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Moratorium Loan Interest Cashback Explained In 12 Points

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This week, the Finance Ministry notified "scheme for grant of ex-gratia payment of difference between compound interest and simple interest for six months to borrowers in specified loan accounts (1.3.2020 to 31.8.2020)."

In simple words, these are guidelines released by the government based on orders of the Supreme Court to credit any interest-on-interest charged on loans of small customers during the 6-month moratorium period announced by the RBI in light of COVID-19.

Moratorium Loan Interest Cashback Explained In 12 Points
 

Here are 12 highlights on the moratorium interest waiver scheme for full understanding:

  1. Loans eligible under the scheme are: MSME loans, education loans, housing loans, consumer durable loans, credit card dues, automobile loans, personal loans to professionals and consumption loans.
  2. In the above categories of loans, only those having sanctioned limits and outstanding amount not exceeding Rs 2 crore as on 29 February 2020 are eligible.
  3. The loan should be "standard" as on 29 February 2020 and not classified as a non-performing asset (NPA) as on the date. A loan, under normal circumstances, is classified as a non-performing asset (NPA) by a bank (or other lenders), when a borrower fails to repay dues for over 90 days after the due date.
  4. The interest payment (that is difference between compound interest and simple interest) will have to be made by the bank to the eligible accounts irrespective of whether or not the moratorium was availed by the borrower of loan for the period between 1 March 2020 to 31 August 2020.
  5. Banks and other financial institutions have been asked to credit the difference between the compound interest and simple interest to eligible loan accounts by 5 November 2020.
  6. Account-holders need not apply for the interest-on-interest waiver scheme. The bank/financial institution will credit this ex-gratia amount into the accounts of eligible customers.
  7. The outstanding amount in the loan account at the end of 29 February 2020 will be used as the reference amount for term loans the interest (simple as well as compound) will be calculated. In calculating the interest, repayments in the loan account will be ignored, to make the calculation uniform irrespective of whether the borrower availed the moratorium or not.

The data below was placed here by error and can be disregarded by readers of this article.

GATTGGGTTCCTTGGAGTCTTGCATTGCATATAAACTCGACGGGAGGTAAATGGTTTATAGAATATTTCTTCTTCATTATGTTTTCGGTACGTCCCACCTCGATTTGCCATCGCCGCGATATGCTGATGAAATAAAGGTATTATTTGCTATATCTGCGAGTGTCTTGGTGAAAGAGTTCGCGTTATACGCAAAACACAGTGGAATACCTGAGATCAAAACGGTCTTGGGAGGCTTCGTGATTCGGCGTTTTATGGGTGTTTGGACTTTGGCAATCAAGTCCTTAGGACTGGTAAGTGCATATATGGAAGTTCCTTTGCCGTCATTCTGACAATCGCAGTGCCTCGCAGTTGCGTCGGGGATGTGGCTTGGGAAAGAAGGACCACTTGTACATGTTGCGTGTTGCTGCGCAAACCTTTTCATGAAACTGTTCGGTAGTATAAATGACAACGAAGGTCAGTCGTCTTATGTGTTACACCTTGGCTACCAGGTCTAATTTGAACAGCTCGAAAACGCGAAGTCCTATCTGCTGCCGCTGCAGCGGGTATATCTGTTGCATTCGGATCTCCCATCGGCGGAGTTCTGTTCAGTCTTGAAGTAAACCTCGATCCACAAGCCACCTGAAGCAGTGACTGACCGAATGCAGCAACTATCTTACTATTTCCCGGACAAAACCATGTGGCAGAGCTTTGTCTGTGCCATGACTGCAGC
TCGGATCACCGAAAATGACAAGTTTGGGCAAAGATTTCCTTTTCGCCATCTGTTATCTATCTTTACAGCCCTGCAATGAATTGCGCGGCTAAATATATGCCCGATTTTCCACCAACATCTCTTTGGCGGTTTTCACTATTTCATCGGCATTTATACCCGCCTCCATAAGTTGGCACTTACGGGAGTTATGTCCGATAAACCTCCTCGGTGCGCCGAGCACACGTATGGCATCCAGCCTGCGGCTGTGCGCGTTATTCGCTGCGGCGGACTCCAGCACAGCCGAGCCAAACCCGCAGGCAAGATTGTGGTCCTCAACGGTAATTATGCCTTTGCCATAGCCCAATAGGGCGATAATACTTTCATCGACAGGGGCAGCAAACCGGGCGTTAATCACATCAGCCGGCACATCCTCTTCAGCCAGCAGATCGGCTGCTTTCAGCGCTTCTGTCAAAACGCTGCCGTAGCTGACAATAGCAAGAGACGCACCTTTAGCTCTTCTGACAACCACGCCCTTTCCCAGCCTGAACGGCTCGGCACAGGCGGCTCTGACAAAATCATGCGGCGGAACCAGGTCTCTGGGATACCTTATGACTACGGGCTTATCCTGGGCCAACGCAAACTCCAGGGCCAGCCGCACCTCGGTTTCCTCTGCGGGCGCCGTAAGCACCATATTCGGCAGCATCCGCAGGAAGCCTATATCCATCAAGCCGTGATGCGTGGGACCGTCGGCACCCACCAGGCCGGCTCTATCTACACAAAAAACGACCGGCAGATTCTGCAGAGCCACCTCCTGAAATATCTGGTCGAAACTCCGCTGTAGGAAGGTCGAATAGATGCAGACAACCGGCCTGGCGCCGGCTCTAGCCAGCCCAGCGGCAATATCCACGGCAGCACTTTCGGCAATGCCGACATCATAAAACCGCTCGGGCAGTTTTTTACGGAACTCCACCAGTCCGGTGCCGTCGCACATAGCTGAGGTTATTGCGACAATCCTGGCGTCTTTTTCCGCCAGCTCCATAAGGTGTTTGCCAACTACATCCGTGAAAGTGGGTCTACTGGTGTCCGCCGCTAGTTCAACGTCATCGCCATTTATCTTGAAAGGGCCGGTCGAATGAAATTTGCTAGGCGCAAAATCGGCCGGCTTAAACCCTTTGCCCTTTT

8. For cash credit/ overdraft facilities, simple interest for the 6-month period will be calculated on the daily outstanding balance at the end of the day at the rate of interest as on 29 February. Compound interest will also be calculated based on the interest rate as on 29 February 2020 and compounding will be done on monthly rests.
  9. The interest rate applicable for the calculation of the difference between compound interest and simple interest under the scheme would be the interest rate prevailing on 29 February 2020, irrespective of the change in interest rates thereafter.
  10. For accounts closed during the moratorium period, the period for crediting would be from 1 March 2020 to the date of closure of the account.
  11. A mechanism has been put in place for banks to claim this amount returned to customers from the government. Lenders have to submit claims for reimbursement by 15 December through a special cell set up in the State Bank of India (SBI).
  12. Banks and other financial institutions have been asked to set up a grievance redressal mechanism for eligible borrowers under the scheme within a week regarding the resolution framework for COVID-19 related stress. The dedicated cell in SBI will work in tandem with the Finance Ministry to resolve grievances of the lenders while implementing the scheme.
Read more about: moratorium loan interest
Story first published: Wednesday, October 28, 2020, 23:04 [IST]
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